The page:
Character Need: Part Two

In the last post, I looked at connections between character needs and experience.  In this post, I’m taking another look at character need, but from the perspective of how character need can be used in story development.  In this post you’ll notice I use ‘could’, ‘can’, and ‘may’ a lot because all of the below are ideas.  As mentioned in my introduction, none of these suggestions are hard fast rules for writing, just suggestions that could help along the way depending on your writing style. 

Fictional Fingerprint

For those of us who are planners, it could be useful to look at the character need as soon as your character starts to take shape.  For example, if you know you’re writing about a character who is driven by a need for redemption, what is it that formed that desire?  What does the character think he needs to do to overcome the ghosts of the past?  How would the character pursue this goal?  How would he react to obstacles in a way that’s consistent with the pursuit of redemption?

If considering need when forming a character is something that works for you, it could help you flush out backstory, form goals, solidify behaviors and flush out obstacles.

Compass of Authenticity

Aside from being used when forming characters, need can also be used as a compass of authenticity throughout your story.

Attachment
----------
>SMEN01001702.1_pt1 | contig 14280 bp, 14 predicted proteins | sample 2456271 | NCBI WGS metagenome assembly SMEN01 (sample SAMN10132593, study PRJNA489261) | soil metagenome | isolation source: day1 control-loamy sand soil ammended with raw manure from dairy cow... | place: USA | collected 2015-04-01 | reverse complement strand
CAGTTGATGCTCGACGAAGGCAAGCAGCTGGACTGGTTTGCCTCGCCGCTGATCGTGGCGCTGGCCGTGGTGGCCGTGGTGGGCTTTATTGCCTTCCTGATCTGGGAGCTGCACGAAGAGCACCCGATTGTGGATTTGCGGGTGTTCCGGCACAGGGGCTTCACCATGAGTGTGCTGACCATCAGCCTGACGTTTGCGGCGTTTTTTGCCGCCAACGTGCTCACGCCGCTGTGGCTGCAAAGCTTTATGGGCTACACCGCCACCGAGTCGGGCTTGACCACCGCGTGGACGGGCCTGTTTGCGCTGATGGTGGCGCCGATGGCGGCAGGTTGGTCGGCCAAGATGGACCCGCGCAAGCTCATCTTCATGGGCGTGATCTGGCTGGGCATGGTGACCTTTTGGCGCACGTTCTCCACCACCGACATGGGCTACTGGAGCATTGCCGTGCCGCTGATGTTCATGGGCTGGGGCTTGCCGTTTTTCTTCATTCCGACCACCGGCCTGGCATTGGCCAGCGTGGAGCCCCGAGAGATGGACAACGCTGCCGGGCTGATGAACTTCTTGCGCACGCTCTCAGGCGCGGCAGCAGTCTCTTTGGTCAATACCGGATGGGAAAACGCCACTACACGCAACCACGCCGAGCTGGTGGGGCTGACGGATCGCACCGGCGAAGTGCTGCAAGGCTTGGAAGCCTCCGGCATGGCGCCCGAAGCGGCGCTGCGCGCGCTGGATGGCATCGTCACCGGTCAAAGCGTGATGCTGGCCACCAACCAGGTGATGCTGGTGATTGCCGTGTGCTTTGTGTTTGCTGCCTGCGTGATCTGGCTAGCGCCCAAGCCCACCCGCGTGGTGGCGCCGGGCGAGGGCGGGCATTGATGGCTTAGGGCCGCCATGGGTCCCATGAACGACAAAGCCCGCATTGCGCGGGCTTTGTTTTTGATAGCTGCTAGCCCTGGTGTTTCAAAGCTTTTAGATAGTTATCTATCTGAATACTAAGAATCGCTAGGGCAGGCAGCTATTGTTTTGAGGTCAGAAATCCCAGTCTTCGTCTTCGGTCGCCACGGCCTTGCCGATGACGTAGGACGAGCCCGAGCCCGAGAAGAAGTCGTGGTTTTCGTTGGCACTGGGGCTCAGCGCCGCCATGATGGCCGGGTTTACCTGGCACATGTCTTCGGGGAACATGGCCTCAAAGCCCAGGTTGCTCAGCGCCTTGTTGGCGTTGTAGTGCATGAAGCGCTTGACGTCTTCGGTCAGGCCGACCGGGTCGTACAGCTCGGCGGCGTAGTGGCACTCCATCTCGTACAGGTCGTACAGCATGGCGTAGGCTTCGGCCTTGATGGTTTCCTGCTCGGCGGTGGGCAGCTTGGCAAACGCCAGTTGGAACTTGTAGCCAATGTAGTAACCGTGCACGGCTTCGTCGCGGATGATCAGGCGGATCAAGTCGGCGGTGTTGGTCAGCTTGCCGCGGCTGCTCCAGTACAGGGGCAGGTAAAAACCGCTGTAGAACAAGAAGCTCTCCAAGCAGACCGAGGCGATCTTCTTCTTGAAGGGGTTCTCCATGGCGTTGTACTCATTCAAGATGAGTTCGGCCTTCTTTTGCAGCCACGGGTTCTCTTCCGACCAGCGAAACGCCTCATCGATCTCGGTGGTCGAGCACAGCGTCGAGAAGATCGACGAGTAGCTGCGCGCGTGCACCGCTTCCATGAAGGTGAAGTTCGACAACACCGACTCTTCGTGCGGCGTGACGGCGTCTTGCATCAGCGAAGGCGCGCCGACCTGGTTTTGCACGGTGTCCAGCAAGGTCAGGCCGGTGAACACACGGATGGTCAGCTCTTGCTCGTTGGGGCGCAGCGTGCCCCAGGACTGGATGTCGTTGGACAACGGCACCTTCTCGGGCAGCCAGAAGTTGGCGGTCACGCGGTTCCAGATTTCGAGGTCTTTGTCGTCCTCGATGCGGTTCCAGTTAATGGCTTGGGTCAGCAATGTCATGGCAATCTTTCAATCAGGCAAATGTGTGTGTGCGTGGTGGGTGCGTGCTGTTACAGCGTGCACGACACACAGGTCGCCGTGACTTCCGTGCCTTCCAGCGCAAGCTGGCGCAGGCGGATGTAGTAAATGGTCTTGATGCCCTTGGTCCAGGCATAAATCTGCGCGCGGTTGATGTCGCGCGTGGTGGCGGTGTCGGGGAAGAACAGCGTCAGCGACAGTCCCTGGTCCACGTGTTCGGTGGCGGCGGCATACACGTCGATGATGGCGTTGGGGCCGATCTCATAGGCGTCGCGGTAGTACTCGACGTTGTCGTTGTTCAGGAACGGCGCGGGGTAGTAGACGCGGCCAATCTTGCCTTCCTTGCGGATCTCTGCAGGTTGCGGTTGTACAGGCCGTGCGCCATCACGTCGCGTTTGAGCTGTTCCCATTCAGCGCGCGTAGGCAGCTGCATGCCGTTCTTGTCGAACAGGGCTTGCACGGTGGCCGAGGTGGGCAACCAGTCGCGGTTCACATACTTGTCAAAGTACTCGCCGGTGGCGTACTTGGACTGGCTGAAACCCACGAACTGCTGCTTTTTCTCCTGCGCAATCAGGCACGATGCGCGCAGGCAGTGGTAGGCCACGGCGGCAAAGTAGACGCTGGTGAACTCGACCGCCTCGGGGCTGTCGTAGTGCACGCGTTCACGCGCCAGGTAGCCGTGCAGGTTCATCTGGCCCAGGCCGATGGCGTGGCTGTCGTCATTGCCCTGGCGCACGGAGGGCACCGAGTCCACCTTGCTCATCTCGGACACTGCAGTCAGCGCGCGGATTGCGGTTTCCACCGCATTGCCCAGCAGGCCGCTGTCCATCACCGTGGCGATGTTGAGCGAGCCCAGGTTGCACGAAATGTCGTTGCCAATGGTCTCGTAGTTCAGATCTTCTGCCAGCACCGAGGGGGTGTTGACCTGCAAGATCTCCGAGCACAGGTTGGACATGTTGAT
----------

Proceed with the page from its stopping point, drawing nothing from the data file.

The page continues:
Consider Oskar Schlinder from Schlinder’s List for example.  Let’s say in the middle of the story, he suddenly falls in love with a woman with a hatred for the Jewish community.  In order to gain her affections, he closes his factory and has all of his workers sent to a Nazi prison camp. 

A twist this devastating wouldn’t make sense for many reasons, but I’ll name two.  First, from the onset of the story, the character doesn’t show himself to be driven by a need for love.  A whirlwind romance that leads him to do the unthinkable wouldn’t be authentic.  Second, the revelation of the Oskar’s need for redemption comes through showing his reaction as he is exposed to atrocities.  A sudden desire to submit others to the horrors that previously haunted him would not be realistic.

In the same way, as we craft reversals within our stories, keeping in mind the character need can be helpful in maintaining authenticity.

Revision Wonder-Worker

If you’re like Liane Moriarty, you may not consider the nuts and bolts of the character before you start writing the story.  You discover the character along the way.  In this case, when it comes time to delve into revision, considering character need can help in recrafting a character.  If you have problems with the character arc, for example, it may help to look at how each point on that arc relates to the character need.  If you get feedback that the motivation of some characters is unclear, you might want to consider again if the chacter’s actions are in line with their root desire.

Is character need something you consider when writing a story?  Why or why not?

References

Strawser, Jessica; “Liane Moriarty Walking the Line” Novel & Short Story Writer’s Market 2018

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